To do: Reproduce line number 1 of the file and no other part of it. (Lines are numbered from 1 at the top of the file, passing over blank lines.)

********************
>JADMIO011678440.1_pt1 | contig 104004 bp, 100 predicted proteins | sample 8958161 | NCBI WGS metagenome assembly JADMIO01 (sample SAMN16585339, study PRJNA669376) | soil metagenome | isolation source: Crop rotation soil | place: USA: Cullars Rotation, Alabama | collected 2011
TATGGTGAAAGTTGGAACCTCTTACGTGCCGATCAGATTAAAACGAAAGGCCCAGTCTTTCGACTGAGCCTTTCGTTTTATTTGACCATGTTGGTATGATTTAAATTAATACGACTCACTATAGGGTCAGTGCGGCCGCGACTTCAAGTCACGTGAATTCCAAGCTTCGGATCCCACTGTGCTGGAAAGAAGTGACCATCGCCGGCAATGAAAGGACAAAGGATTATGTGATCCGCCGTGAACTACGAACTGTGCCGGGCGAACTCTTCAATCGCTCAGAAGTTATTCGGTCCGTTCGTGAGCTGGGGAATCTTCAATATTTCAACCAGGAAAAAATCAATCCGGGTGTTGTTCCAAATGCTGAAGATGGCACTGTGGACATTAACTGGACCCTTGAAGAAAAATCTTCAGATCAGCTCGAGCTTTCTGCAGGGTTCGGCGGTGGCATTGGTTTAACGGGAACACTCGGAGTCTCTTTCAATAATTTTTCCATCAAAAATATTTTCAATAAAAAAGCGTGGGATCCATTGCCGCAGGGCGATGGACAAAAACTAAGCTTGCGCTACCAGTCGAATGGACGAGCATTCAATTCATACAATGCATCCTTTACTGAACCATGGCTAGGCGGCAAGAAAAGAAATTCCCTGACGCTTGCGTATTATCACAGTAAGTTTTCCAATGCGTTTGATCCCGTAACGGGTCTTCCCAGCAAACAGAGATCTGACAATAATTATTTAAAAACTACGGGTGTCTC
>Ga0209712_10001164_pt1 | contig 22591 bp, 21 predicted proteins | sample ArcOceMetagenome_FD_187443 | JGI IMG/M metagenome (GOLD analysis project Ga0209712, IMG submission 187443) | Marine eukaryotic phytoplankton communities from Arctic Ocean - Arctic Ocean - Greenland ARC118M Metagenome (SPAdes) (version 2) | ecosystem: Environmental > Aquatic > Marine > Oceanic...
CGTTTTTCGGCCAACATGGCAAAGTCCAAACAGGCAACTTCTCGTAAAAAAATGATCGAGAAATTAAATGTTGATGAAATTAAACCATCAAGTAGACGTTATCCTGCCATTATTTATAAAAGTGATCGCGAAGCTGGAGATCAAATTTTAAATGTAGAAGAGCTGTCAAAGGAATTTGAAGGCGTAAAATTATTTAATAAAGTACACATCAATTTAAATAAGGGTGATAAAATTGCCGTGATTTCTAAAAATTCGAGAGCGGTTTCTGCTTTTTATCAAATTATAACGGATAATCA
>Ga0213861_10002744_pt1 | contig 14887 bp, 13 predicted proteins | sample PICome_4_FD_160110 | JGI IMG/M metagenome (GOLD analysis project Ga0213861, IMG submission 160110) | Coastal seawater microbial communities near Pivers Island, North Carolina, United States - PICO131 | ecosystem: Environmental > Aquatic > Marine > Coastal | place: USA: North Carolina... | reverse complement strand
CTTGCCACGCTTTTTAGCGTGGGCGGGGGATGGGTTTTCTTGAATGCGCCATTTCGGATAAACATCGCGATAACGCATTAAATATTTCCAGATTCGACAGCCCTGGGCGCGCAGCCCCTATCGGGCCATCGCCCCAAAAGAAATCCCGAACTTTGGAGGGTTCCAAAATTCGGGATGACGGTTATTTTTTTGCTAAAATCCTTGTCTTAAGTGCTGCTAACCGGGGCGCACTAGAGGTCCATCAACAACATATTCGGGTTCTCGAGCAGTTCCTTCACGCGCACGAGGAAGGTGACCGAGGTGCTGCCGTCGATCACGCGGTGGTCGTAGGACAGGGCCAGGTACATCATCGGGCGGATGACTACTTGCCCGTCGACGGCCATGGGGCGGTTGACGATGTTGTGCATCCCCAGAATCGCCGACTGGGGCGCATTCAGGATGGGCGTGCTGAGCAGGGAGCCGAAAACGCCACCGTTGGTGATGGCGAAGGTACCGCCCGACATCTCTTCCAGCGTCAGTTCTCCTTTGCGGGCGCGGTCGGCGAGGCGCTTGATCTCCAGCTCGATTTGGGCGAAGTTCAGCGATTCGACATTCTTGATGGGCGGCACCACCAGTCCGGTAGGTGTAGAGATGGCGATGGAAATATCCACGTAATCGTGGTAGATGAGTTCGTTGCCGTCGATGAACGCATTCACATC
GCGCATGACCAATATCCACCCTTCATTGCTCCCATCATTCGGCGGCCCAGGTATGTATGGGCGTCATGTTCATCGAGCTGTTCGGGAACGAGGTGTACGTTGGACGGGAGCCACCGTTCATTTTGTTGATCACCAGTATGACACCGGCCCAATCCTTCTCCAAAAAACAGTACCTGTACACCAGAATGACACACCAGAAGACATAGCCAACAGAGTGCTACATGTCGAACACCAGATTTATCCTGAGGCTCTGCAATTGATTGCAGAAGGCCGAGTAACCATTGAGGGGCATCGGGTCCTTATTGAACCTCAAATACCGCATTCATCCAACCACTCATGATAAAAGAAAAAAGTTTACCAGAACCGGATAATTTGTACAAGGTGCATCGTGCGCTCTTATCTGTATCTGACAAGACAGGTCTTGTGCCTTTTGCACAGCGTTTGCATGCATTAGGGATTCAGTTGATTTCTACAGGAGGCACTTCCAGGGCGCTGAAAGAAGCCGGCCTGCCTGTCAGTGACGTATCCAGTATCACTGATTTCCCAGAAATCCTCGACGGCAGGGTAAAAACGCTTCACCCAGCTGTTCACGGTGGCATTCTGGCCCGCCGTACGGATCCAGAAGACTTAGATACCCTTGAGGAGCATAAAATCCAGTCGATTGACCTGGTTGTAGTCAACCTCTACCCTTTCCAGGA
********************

>JADMIO011678440.1_pt1 | contig 104004 bp, 100 predicted proteins | sample 8958161 | NCBI WGS metagenome assembly JADMIO01 (sample SAMN16585339, study PRJNA669376) | soil metagenome | isolation source: Crop rotation soil | place: USA: Cullars Rotation, Alabama | collected 2011